0

i am working with Emacs as my editor for quite a long time.

Yesterday, out of the sudden, Emacs presented me all mutated german vowels as octal numbers. I have tried some things, but nothing worked, Emacs is obviously not interested in interpreting his own setting(?). For example if i tell him to Set the language environment to german, he is still presenting octals, so that, for example a word like "für" is written as "f\303\274r", which makes the whole text unreadable, "Körpergrößen" for example is written as "K\303\266rpergr\303\266\303\237en" which makes the whole text worthless for editing.

This octals are shown in the old text, if i write new mutated umlaute, then they are disappearing if i save and open it again !?

regards

p.s.: the category "init-file" is only chosen because otherwise i could not post this question.... pps.: i am working on Windows 7

  • What version of Emacs are you using? Where did you get it exactly? Do you have the same problem if you start Emacs without your init file (emacs -q)? – Gilles 'SO- stop being evil' Jul 23 at 6:51
  • @Gilles, i´ve already solved this problem. Out of curiosity: is there a difference in handling special characters within the different emacs versions? – Coliban Jul 23 at 7:22
  • I don't think there's been changes in how Emacs handles non-ASCII characters recently. But different versions or builds on Emacs may have different rules for the default encoding. – Gilles 'SO- stop being evil' Jul 23 at 7:29
  • Wait a minute sorry, it is GNU Emacs 26.1 on Windows 7. While i had no problems before (first on Unix, now on Windows 7) the presentation changed out of the sudden – Coliban Jul 23 at 7:35
  • 1
    As a temporary workaround, after opening a file, press C-x RET r and select utf-8. – Gilles 'SO- stop being evil' Jul 23 at 7:44
-1

I searched a lot and there is no answer to this question or, perhaps better, i didn´t found one. While I still not knowing why this happened, I was fed up searching for a solution so I choose "brute force" and exchanged all octets to their corresponding correct values:

(defun mumlaute ()
"Fixing wrong mutated German vowels"
(interactive "*")
(save-excursion
(goto-char (point-min))
(while (re-search-forward "\303\244" nil t) (replace-match "ä" t nil))
(goto-char (point-min))
(while (re-search-forward "\303\266" nil t) (replace-match "ö" t nil))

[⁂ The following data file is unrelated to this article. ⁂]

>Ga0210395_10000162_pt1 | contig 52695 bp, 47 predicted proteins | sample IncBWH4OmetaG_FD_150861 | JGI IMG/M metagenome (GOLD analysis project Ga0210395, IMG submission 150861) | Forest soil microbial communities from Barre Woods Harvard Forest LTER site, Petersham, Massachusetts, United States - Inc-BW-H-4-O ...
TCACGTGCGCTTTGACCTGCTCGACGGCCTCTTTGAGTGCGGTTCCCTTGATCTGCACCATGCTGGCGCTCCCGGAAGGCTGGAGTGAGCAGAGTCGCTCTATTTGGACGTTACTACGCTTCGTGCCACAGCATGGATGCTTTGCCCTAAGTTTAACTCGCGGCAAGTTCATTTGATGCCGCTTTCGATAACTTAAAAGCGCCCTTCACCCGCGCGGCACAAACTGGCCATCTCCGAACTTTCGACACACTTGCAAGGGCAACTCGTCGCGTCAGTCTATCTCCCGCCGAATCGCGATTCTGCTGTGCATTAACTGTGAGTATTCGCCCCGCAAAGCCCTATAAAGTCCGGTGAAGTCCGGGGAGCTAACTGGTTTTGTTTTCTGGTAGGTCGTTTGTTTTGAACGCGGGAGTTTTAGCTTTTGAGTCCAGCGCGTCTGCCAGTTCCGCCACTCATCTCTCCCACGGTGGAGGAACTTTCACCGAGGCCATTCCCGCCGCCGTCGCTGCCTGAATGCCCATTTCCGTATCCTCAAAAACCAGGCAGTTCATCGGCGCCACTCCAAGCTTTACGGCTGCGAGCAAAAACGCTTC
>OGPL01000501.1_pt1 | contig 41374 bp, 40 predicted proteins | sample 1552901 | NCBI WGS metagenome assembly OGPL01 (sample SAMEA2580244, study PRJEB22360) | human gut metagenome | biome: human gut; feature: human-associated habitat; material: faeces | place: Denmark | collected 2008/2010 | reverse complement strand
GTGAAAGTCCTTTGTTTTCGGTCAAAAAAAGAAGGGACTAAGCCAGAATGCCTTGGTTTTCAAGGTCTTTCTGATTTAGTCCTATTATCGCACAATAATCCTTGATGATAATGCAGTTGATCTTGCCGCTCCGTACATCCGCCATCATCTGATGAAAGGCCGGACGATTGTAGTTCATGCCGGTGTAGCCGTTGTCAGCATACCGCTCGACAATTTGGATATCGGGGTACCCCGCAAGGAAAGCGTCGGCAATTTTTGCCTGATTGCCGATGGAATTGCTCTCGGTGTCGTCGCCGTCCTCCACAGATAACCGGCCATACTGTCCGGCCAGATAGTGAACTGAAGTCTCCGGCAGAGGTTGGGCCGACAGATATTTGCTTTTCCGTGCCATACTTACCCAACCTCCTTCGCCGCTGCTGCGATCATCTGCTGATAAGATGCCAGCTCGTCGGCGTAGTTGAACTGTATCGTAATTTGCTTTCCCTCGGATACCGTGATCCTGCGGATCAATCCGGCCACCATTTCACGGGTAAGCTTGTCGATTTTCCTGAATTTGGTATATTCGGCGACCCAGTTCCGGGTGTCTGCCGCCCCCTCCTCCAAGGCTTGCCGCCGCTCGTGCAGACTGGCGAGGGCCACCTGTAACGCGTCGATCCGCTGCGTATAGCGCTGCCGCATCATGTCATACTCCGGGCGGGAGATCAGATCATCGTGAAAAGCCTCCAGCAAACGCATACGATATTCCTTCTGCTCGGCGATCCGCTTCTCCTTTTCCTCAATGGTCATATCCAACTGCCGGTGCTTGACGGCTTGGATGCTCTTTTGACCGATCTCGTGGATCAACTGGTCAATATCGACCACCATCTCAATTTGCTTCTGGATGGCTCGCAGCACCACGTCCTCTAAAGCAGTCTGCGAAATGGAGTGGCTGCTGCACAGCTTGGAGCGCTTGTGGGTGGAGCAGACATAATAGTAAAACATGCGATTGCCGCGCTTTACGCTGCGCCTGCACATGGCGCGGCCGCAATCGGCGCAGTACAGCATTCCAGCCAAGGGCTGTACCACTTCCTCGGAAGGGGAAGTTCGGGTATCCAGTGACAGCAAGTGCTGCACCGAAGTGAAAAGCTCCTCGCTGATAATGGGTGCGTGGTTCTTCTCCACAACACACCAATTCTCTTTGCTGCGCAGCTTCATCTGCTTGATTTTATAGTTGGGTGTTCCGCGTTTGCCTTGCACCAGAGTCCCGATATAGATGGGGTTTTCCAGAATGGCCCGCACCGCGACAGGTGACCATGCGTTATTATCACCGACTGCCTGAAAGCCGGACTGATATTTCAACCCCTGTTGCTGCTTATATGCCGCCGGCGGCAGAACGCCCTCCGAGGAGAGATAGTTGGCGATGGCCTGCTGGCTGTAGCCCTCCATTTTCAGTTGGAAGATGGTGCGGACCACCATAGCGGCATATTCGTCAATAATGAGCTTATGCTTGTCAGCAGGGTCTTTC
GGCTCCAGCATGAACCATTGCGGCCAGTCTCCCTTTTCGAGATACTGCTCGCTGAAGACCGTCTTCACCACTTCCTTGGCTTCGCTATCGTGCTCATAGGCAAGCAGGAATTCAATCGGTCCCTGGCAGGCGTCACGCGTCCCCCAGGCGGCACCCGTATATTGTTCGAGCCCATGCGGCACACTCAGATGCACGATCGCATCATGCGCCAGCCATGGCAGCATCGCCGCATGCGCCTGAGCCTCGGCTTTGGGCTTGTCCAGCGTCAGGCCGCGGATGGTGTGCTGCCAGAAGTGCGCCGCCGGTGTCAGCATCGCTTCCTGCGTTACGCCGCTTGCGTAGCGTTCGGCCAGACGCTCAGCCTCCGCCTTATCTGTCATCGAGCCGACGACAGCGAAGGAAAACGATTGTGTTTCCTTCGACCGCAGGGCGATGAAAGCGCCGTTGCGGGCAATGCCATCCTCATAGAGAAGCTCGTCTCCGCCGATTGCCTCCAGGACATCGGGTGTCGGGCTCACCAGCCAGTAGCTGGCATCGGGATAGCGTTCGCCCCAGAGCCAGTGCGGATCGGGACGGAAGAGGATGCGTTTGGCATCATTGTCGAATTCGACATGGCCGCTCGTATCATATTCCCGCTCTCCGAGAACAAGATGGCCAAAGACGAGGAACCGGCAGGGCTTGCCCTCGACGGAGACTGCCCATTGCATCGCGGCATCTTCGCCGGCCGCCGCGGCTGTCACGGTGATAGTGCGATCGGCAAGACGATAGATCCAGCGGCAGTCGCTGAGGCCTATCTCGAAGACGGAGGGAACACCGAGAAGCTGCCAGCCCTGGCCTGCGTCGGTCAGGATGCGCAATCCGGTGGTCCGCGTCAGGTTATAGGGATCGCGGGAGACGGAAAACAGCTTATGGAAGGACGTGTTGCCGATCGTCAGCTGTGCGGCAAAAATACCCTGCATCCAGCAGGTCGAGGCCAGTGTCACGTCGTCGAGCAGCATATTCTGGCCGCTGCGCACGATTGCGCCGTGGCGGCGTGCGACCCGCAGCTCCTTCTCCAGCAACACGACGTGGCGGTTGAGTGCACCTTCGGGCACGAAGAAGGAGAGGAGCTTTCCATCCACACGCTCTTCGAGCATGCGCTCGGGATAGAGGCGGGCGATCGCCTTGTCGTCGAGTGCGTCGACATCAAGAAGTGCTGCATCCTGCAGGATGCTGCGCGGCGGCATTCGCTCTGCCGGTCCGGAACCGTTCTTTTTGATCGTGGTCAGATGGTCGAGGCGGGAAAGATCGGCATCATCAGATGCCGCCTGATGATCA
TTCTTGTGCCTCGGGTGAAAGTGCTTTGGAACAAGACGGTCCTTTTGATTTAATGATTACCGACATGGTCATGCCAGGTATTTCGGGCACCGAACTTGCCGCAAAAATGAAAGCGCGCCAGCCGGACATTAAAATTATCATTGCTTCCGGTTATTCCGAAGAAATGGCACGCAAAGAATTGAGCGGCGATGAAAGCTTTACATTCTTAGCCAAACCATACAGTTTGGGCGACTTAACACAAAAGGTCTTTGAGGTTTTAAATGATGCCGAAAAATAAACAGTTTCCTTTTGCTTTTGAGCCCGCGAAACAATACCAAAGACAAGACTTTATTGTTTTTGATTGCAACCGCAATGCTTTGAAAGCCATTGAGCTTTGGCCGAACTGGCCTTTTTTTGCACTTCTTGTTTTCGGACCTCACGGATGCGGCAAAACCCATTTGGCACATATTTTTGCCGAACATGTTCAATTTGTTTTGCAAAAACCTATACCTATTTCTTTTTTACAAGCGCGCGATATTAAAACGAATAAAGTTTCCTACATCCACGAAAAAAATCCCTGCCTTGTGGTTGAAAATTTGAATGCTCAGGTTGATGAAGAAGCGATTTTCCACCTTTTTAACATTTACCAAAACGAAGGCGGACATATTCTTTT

(goto-char (point-min))
(while (re-search-forward "\303\274" nil t) (replace-match "ü" t nil))
(goto-char (point-min))
(while (re-search-forward "\303\237" nil t) (replace-match "ß" t nil))
))

I spend some time trying to replace the octets until i recognized that it is not sufficient to write the octets down, because they are chars, for example a "ä" represented (wrong) in emacs is "\303\244" cannot typed, it has to be copied and pasted because that are not 8 chars, it is only two chars ( ) not printable....

regards

p.s.: if I post the original character then they are not displayed here because they are special characters, so i changed the original chars to the corresponding ascii representation here which is printable. If someone would copy and paste this code it would be not working because he/she would have to change the characters here to the corresponding not printable codes...

  • The code you posted replaces sequences of two spaces by ä. That's not what you meant to do, but it illustrates that your “fix” isn't one. You're probably changing the encoding of your files, which means you may not be able to read them back. You should really fix the actual problem, which is that Emacs isn't using the encoding that you intended. – Gilles 'SO- stop being evil' Jul 23 at 7:31
  • I could/should write the corresponding string. The "two spaces" are indeed two characters which are not printed here. – Coliban Jul 23 at 7:33
  • It seems like this is much harder than doing C-x C-m r utf-8 RET. Does it really solve the problem permanently? – npostavs Jul 25 at 0:13
  • @npostavs: no, you are right. It was only a temporary solution for this problem. To fix it permanent, s.o. would put the line -*- coding: utf-8; mode: xub -*- as the first line of the file. – Coliban Jul 25 at 7:32

Your Answer

By clicking “Post Your Answer”, you agree to our terms of service, privacy policy and cookie policy

Not the answer you're looking for? Browse other questions tagged or ask your own question.